In our previous study, we reported that IFN-γ suppressed K/BxN serum transfer arthritis . IFN-γ has biphasic functions in several murine arthritis models. For example, IFN-γ exacerbated arthritis at an early stage and suppressed disease severity at a later stage of arthritis . K/BxN serum transfer arthritis is considered to represent the inflammatory process of arthritis. Reduced IFN-γ production caused by the administration of SCFAs may be partly linked to the suppression of K/BxN serum transfer arthritis. GM-CSF also has dual function in autoimmunity and inflammation [30, 31]. In the pathogenesis of EAE, GM-CSF acted as a proinflammatory factor. On the other hand, it has been reported that GM-CSF-treated bone marrow-derived dendritic cells expanded Tregs . In human disease, GM-CSF neutralizing antibody has been reported as a marker of aggressive Crohn’s disease . And GM-CSF was indicated as a treatment for myasthenic crisis in the patients of myasthenia gravis . SCFA has been reported to induce elevating GM-CSF expression in murine monocyte . Therefor GM-CSF may play some role in SCFA-induced Treg expansion. But in arthritis model, GM-CSF has been reported to be indispensable for the pathogenesis of CIA, whereas GM-CSF-/- mice could develop AIA . These findings may explain our conflicting result between CIA and AIA, and the function of GM-CSF in arthritis remains to be elucidated.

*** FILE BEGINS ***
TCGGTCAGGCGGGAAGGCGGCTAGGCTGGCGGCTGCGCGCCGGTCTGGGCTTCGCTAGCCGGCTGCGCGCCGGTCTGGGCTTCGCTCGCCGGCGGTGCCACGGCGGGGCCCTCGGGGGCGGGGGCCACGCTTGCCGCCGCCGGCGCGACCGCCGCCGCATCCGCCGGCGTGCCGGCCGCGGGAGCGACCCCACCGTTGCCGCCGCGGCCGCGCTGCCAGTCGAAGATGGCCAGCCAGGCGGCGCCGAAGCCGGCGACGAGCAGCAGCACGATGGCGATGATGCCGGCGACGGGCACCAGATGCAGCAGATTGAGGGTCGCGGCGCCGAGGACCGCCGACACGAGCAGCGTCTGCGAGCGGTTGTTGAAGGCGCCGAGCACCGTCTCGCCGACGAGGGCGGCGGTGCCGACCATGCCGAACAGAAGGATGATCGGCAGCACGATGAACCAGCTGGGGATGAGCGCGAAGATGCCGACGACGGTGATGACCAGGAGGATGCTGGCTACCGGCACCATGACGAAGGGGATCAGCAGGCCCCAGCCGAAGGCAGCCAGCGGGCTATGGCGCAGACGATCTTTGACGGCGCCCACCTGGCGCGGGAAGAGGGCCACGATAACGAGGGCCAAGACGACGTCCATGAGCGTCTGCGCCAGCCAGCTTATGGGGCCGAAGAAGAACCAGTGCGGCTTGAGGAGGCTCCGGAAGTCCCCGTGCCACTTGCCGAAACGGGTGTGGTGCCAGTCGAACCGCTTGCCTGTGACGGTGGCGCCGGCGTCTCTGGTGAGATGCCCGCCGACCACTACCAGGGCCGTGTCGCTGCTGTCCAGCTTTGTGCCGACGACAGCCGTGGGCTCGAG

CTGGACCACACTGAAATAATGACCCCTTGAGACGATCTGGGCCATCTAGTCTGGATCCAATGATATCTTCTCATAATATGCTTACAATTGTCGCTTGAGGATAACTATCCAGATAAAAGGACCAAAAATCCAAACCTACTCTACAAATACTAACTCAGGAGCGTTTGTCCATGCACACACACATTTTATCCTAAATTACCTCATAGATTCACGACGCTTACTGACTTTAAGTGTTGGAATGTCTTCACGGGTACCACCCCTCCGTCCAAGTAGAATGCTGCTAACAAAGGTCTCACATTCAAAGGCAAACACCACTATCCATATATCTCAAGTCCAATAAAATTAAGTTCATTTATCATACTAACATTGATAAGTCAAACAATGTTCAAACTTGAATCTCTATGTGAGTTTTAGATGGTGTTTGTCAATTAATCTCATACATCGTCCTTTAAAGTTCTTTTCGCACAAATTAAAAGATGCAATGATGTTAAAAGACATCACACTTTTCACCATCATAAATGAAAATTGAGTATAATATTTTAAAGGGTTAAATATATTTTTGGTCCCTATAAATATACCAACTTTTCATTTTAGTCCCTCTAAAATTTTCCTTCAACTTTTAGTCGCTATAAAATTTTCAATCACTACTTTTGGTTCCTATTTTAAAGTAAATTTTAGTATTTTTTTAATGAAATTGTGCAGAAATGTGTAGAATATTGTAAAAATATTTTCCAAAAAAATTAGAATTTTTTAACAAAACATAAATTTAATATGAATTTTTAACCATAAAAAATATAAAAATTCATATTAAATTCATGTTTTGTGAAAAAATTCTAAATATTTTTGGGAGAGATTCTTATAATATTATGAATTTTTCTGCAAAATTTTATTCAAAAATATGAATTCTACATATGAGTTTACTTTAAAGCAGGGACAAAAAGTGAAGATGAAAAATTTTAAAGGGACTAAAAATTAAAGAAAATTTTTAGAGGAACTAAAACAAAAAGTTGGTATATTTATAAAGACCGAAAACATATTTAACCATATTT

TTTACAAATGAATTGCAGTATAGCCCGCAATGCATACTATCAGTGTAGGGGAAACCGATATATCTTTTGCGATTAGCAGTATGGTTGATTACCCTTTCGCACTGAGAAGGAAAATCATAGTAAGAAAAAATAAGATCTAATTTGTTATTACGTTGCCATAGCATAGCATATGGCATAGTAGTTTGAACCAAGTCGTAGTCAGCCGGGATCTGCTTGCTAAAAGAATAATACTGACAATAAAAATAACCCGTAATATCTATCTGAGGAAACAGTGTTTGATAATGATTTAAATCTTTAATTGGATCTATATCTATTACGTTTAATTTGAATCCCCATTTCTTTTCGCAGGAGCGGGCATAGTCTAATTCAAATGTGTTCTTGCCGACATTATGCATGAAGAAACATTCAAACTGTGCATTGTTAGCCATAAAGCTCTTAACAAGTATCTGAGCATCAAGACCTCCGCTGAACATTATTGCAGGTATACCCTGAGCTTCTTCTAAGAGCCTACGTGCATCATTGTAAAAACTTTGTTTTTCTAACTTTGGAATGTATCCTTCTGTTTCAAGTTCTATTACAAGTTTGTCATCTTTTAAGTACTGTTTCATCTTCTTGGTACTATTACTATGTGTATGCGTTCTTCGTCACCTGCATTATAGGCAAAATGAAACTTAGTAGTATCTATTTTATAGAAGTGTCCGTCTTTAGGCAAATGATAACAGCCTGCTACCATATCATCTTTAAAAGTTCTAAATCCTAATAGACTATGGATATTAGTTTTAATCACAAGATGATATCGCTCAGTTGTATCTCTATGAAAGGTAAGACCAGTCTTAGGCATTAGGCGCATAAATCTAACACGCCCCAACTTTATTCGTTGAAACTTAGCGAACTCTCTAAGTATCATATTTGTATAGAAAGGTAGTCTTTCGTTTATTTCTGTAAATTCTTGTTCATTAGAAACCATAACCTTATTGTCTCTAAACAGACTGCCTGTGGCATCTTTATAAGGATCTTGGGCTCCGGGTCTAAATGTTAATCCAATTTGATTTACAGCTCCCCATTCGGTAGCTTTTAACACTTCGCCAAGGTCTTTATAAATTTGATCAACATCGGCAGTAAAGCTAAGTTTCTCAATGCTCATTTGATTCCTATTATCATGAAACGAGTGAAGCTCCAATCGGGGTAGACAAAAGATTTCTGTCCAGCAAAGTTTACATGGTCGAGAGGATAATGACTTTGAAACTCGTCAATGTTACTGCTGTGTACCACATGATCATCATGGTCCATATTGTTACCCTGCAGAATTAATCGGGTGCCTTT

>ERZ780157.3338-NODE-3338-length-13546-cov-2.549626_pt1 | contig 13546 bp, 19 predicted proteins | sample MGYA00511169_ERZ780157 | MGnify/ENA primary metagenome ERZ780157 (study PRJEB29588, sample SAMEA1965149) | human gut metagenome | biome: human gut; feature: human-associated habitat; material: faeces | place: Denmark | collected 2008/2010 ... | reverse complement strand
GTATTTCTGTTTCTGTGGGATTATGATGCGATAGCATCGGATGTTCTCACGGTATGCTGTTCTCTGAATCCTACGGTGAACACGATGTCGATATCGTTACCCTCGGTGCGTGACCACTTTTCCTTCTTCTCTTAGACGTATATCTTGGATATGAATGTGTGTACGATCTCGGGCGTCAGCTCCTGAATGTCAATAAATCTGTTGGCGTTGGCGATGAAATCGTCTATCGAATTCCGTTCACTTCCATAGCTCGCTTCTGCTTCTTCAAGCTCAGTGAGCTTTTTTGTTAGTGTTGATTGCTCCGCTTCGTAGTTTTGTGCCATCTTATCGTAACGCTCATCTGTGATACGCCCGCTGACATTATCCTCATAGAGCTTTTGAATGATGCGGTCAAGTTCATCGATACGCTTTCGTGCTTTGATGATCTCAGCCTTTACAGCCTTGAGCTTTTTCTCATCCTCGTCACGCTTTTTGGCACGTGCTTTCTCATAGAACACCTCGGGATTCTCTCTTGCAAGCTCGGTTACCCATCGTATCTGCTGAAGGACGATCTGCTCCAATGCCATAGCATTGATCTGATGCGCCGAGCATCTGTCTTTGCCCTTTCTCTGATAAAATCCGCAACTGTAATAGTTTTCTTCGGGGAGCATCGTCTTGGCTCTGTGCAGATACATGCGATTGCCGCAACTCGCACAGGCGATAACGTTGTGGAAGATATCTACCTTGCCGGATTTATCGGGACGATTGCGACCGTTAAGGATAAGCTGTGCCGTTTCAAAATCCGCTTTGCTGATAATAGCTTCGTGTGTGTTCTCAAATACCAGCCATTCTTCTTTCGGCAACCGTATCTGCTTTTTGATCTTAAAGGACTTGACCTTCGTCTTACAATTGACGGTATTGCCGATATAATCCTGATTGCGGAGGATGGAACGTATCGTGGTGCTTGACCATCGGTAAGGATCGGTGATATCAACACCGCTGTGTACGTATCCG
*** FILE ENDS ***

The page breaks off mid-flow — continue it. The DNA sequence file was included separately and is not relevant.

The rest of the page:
In the pathogenesis of arthritis, myeloid cells plays important roles. Macrophages have been reported to be increase in the synovium of RA patients and infiltration of macrophage to synovial membrane correlates with the joint erosion. Recently, it has been reported that butyrate treatment reduced the production of pro-inflammatory cytokines, IL-6 and IL-1β and increased IL-10 production from LPS-stimulated RAW 264.7 cells, which is the murine macrophage cell line . We investigated the effect of SCFAs to macrophages in vivo, but we found that oral SCFA-treatment induced upregulation of the expression of both inflammatory and anti-inflammatory genes. Osteoclasts are also known to be a key player in the pathogenesis of arthritis. Butyrate has been reported to suppress the differentiation of osteoclasts . Therefore further studies are required to reveal the effect of SCFAs on osteoclasts in vivo.